There's a lot besides that that we do in class, but I have to maintain a little mystery for the benefit of current and future students!
Q: Many of your plays have been done in London before being done in the US. Are there big differences between American and English theater? What do you like most about opening in London?
A: It's cheaper to produce plays in London, so theatre tickets don't cost as much -- that means younger and happier audiences. Also, more government funding means theatres can take more risks in their programming -- especially in producing writers in their 20s. The lack of a subscription culture also makes for more enthusiastic audiences, since they deliberately picked your play to go see. Also, the short preview period, though it has its anxiety-provoking aspects, also gives tremendous excitement and momentum to a new play -- a handful of previews and the critics are there, as opposed to the 3 or 4 week system we have here, which gives too much power to audiences in shaping the final product. So all these are big differences. That said, at the end of the day, I've had extraordinary experiences with productions and audiences both in the US and in the UK. The power of doing creative work is still strong enough -- for the most part -- to transcend some of the unfortunate economic realities and limitations of our theatre system here.
Q: Tell me, if you will, a story from your childhood that explains who you are as a writer or as a person.
A: When I was a kid, my mom would play tennis at a tennis center in my town. The tennis center had a small daycare center where the kids would go while their moms played tennis and, afterward, sat and had coffee together. One day a black boy around my age -- four or five -- was in the daycare. I had literally never seen a black person before (except on TV) and I was very curious about him. He had a huge afro and I couldn't stop staring at it, it was so strange and exotic to me, fascinating. I thought about asking the boy if I could touch it, but I was too scared to do this -- I felt it was taboo. I thought I might just reach out and brush my hand against his afro so quickly that he wouldn't notice. So I did -- and he noticed. Immediately he recoiled -- scowled and refused to play with me anymore. I felt tremendous shame and confusion since I had felt only a positive feeling of curiosity and longing for him. Why did he reject me? When I later told my mother about what had happened, she tried to explain to me why it was rude to reach out and touch someone's hair without their permission. I remember having a sad and strange feeling that there were things in the world that not only I didn't know about, but that I couldn't know about -- couldn't ever understand, couldn't ever "touch." For whatever reason this idea to me was very traumatic, and I think writing became a way not only of representing my own experiences, but also attempting to represent the experiences of others outside of myself. I still think I am largely writing about otherness and difference -- especially the otherness within oneself (what we don't consciously know about ourselves) and the otherness of the world and its traumatizing refusal to support our narcissism.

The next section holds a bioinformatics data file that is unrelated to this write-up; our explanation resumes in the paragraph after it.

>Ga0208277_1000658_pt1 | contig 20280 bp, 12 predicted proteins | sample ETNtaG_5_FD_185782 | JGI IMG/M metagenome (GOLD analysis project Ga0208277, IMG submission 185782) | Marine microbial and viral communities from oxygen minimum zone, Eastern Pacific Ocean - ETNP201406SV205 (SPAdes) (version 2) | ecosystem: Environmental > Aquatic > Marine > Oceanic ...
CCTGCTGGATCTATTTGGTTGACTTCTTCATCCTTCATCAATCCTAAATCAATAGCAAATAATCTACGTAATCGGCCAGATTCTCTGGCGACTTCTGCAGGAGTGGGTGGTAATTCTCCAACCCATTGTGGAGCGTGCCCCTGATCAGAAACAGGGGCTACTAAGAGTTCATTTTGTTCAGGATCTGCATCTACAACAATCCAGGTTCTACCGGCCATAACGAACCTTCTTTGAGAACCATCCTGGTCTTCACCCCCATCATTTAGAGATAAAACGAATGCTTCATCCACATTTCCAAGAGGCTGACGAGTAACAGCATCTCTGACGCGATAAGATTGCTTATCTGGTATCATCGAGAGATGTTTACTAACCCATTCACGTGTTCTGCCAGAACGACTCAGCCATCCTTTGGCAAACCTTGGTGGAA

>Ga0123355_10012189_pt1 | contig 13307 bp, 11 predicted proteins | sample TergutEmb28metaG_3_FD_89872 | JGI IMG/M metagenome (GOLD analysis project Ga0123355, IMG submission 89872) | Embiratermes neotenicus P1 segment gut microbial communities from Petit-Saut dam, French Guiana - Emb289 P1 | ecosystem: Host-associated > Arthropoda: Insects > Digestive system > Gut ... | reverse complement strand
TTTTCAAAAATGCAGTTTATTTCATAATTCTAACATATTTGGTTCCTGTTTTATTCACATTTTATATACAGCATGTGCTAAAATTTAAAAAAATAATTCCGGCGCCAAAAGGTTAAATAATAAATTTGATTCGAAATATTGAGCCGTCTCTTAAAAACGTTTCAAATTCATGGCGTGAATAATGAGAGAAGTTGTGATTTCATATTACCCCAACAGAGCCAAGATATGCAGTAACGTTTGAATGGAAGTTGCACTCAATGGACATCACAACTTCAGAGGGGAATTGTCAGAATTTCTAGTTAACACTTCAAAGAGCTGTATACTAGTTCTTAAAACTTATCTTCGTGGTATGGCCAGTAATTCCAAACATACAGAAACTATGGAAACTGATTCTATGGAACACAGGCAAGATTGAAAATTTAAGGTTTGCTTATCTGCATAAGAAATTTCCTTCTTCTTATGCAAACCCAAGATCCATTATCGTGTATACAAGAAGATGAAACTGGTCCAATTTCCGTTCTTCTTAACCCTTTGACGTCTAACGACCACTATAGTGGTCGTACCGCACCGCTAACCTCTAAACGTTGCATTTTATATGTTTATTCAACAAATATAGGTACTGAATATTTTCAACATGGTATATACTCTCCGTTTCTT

Q: What is the purpose of theater?
A: The purpose of theatre is to create a space inside the audience member in which they can safely submit to another's subjectivity and, in that process of submission, grapple with and enlarge their understanding of themselves and others in an active way.
Q: What kind of theater excites you?
A: I like plays that try to represent the deepest layers of human experience. Any genre can do that -- or fail to!
Q: What advice do you have for playwrights just starting out?
A: Work hard!
Q: Any plugs?
A: There are so many great writers out there that the list would be too long, so let me limit plugs to plays I've seen in production that I'd encourage people to seek out if they happened to miss them in performance. Keith Bunin's The Busy World Is Hushed, Jessica Goldberg's Get What You Need, Bekah Brunstetter's Oohrah!, AR Gurney's Indian Blood, Jez Butterworth's The Night Heron, John Belluso's "The Rules of Charity," and Itamar Moses's "The Four of Us" are all extraordinary plays. This list could be longer, but I have to stop somewhere!
More on Chris: